On the basis of above analysis provided in the corporate governance assignment, it can be concluded that Stewardship is very important concept in corporate governance as it helps in encouraging the institution investors to take proper action to act as responsible stewards on the behalf of their beneficiaries and to support good corporate governance and the commendable success o company in the capital markets. It can be cited in the above context of corporate governance assignment that shareholder activism and engagement is also very important and serve as an efficient monitoring means that can improvise corporate governance in the firm and in many cases, create an affirmative and valuable impact on organizational value, decisions and performance. Therefore, it is significant for the corporate governance quality, capital market’s future and protection of many individual’s savings for investments as well as pensions that proper contributions are made to foster main investors to make reasonable use of ownership influences. Hence, considering the facts provided in this corporate governance assignment, it can be stated that the Stewardship code matters a lot in engaging shareholders, enhancing their value and facilitating good governance at the same time also highlights the benefits to shareholders of higher engagement on subject of concerns to their trustees and a broader range of stakeholders.
Adrian, C. and Wright, S. (2020) “Perceptions of Shareholders and Directors on Corporate Governance: What We Learn About Director Primacy,” 60, pp. 1209–1236.
BarrosoCasadoRau?l et al. (2016) “Shareholder Protection: The Role of Multiple Large Shareholders,” Corporate governance assignment 24(2), pp. 105–129.
Behar, A. (2016) The shareholder action guide : unleash your hidden powers to hold corporations accountable. Oakland, UNITED STATES: Berrett-Koehler.
ÇELIK, S. & ISAKSSON, M. 2014.Institutional investors and ownership engagement.OECD Journal: Financial Market Trends, 2013, 93-114.
CONYON, M. & SADLER, G. 2010. Shareholder voting and directors' remuneration report legislation: Say on pay in the UK. Corporate Governance: An International Review, 18, 296- 312.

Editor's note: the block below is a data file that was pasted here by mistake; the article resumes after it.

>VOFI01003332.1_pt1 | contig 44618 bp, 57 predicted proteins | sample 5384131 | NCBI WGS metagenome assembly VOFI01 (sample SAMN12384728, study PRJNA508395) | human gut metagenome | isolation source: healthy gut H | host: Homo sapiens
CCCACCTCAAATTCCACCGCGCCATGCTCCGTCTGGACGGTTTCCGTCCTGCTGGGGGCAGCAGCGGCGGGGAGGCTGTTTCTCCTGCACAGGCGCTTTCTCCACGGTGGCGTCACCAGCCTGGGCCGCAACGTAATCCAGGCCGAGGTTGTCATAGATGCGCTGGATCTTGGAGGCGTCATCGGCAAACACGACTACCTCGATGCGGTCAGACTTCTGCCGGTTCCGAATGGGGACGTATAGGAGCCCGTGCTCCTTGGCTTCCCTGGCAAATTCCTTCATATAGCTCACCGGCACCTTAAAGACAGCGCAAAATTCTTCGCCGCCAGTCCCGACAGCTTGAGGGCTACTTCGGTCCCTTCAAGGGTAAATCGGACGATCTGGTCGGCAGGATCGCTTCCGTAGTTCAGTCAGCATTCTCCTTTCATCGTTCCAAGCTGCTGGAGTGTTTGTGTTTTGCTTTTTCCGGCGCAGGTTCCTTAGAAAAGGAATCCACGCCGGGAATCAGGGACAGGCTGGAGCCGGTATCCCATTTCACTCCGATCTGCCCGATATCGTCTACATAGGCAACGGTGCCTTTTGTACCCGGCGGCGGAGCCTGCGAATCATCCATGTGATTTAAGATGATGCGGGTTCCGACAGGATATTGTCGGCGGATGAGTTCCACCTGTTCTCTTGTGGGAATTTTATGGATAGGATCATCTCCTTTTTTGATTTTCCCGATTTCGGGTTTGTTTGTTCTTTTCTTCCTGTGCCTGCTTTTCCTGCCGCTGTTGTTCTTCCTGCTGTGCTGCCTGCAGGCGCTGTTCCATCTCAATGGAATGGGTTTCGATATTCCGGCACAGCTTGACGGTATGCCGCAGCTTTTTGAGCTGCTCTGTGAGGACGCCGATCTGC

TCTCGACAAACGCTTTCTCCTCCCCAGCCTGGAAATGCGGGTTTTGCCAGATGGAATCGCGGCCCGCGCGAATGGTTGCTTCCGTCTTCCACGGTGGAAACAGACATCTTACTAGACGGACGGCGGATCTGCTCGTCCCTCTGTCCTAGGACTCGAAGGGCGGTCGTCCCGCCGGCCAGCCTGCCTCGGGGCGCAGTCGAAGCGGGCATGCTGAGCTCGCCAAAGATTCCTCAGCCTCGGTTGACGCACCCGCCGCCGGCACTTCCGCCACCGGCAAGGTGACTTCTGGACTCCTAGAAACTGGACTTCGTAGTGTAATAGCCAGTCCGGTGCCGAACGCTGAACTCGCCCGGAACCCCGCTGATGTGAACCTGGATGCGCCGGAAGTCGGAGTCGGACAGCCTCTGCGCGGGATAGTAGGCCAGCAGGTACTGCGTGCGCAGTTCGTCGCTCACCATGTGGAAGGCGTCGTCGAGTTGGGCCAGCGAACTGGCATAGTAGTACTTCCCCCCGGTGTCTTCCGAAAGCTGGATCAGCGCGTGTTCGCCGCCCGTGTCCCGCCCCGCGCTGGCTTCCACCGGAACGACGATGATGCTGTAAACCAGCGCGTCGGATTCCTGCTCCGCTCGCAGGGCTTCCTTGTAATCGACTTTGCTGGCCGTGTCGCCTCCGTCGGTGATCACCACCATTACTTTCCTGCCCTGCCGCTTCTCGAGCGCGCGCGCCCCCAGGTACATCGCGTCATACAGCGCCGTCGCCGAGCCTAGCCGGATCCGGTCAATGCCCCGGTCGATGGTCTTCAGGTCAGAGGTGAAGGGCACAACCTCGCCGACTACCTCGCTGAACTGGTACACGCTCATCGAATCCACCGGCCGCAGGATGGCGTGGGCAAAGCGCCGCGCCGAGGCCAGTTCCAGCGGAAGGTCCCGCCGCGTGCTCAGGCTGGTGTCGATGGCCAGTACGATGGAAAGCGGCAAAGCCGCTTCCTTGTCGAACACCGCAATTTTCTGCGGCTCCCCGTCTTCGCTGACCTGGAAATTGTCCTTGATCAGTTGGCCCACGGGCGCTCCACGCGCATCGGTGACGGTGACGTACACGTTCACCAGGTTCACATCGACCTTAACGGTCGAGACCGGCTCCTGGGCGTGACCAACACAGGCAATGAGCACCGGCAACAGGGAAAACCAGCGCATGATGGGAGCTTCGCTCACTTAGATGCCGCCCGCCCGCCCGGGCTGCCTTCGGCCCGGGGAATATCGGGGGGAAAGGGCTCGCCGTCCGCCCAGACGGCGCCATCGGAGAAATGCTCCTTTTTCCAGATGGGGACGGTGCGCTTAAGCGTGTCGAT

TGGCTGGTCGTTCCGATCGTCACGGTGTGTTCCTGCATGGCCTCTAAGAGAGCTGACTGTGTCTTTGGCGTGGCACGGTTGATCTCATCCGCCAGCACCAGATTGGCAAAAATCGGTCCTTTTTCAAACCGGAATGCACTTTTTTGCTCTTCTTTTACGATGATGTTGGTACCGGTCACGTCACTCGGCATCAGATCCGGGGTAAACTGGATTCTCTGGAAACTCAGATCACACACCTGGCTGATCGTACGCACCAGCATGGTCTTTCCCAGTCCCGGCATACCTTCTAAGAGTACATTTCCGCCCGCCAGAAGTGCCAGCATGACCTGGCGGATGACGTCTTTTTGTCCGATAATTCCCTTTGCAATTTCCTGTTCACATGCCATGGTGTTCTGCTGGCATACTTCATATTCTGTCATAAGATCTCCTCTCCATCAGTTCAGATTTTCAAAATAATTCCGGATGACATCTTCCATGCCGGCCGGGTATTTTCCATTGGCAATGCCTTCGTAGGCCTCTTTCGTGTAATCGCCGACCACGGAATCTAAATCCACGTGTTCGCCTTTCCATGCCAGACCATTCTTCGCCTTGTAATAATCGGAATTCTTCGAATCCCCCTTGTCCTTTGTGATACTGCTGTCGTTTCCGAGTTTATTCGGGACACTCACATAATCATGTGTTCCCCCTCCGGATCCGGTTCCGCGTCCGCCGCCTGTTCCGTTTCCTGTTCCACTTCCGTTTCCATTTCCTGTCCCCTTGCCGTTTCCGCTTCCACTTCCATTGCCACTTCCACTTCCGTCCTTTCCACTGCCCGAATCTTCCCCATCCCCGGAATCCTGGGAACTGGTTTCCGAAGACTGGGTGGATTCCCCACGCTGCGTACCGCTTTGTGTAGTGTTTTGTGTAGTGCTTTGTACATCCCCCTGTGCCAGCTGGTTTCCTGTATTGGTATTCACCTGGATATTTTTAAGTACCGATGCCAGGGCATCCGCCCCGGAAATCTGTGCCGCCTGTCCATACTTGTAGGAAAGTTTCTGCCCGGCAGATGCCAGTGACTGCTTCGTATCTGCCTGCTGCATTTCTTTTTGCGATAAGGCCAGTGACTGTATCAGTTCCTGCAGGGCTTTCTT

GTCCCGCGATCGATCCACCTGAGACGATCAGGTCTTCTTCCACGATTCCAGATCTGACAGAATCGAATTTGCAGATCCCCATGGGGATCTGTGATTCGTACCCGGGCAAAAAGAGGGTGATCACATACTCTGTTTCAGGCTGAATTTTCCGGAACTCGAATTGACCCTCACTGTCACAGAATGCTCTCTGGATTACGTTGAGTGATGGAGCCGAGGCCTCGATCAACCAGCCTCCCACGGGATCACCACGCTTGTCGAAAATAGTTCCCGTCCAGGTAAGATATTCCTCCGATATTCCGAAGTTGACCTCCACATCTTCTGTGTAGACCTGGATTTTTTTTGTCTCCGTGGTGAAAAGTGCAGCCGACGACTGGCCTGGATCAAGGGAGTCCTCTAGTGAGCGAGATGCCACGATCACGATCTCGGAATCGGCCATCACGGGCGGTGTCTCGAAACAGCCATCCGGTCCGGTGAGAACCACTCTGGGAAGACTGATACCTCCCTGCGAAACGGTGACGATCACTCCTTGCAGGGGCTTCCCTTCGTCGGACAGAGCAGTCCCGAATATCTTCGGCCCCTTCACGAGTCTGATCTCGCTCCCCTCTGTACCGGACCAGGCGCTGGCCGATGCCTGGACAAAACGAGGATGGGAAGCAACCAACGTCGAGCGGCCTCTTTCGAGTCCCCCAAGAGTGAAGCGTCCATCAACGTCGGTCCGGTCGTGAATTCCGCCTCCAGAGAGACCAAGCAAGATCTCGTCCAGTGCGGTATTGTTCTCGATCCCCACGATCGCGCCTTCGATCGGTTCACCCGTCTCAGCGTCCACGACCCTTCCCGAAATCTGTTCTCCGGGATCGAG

Cossin, D. and Ong, B. H. (2016) Inspiring stewardship. Hoboken: Wiley.
CRESPI, R. & RENNEBOOG, L. 2010. Is (institutional) shareholder activism new? Evidence from UK shareholder coalitions in the pre?Cadbury era.Corporate Governance: An International Review, 18, 274-295.
Cundill, G. J., Smart, P. and Wilson, H. N. (2018) “Non-Financial Shareholder Activism: A Process Model for Influencing Corporate Environmental and Social Performance*,” 20(2), pp. 606–626
Downs, D. H., Straska, M. and Waller, H. G. (2019) “Shareholder Activism in Reits: Shareholder Activism in Reits,” 47(1), pp. 66–103.
Fenwick, M., McCahery, J. A. and Vermeulen, E. P. M. (2019) “The End of ‘corporate’ Governance: Hello ‘platform’ Governance,” 20(1), pp. 171–199.
GILSON, R. J. & GORDON, J. N. 2013. The agency costs of agency capitalism: Activist investors and the revaluation of governance rights. Corporate governance assignment Columbia Law Review, 113, 863.
Josserand, E., Kaine, S. and Nikolova, N. (2018) “Delivering Sustainability in Supply Networks: Achieving Networked Multi-Stakeholder Collaborations,” 27(5), pp. 605–611.
Klettner, A. (2018) “Chartered Secretary: Stewardship Codes and Shareholder Participation in Governance,” 70(5), pp. 227–234.
Lu C et al. (2018) “The Uk Stewardship Code and Investee Earnings Quality,” 31(3), pp. 388–404. doi: 10.1108/ARJ-09-2016-0116.
LU, C., CHRISTENSEN, J., HOLLINDALE, J. & ROUTLEDGE, J. 2018.The UK Stewardship Code and investee earnings quality.Accounting Research Journal, 31, 388-404.
MALLIN, C. 2012. Institutional investors: the vote as a tool of governance. Journal of Management & Governance, 16, 177-196.
Mallin, C. A. (2016) Corporate governance. Fifth edn. Oxford, United Kingdom: Oxford University Press.
MCCAHERY, J. A., SAUTNER, Z. & STARKS, L. T. 2016. Behind the Scenes: The Corporate Governance Preferences of Institutional Investors. The Journal of Finance, 71, 2905-2932.
Ponomareva, Y., Shen, W. and Umans, T. (2019) “Organizational Discretion, Board Control, and Shareholder Wealth: A Contingency Perspective,” 27(4), pp. 248–260.
REISBERG, A. 2015. The UK Stewardship cCode: on the road to nowhere? Journal of Corporate Law Studies, 15, 217-253.
Ro?nkko? Jaakko, Paananen, M. and Vakkuri, J. (2018) “Exploring the Determinants of Internal Audit: Evidence from Ownership Structure,” Corporate governance assignment 22(1), pp. 25–39.
Shaukat, A. and Trojanowski, G. (2018) “Board Governance and Corporate Performance,” 45(1-2), pp. 184–208.
Shaukat, A. and Trojanowski, G. (2018) “Board Governance and Corporate Performance,” 45(1-2), pp. 184–208.
Shaukat, A. and Trojanowski, G. (2018) “Board Governance and Corporate Performance,” 45(1-2), pp. 184–208.
TILBA, A. & MCNULTY, T. 2013.Engaged versus Disengaged Ownership: The Case of Pension Funds in the UK.Corporate Governance: An International Review, 21, 165-182.
Tilba, A. and Reisberg, A. (2019) “Fiduciary Duty Under the Microscope: Stewardship and the Spectrum of Pension Fund Engagement,” 82(3), pp. 456–487.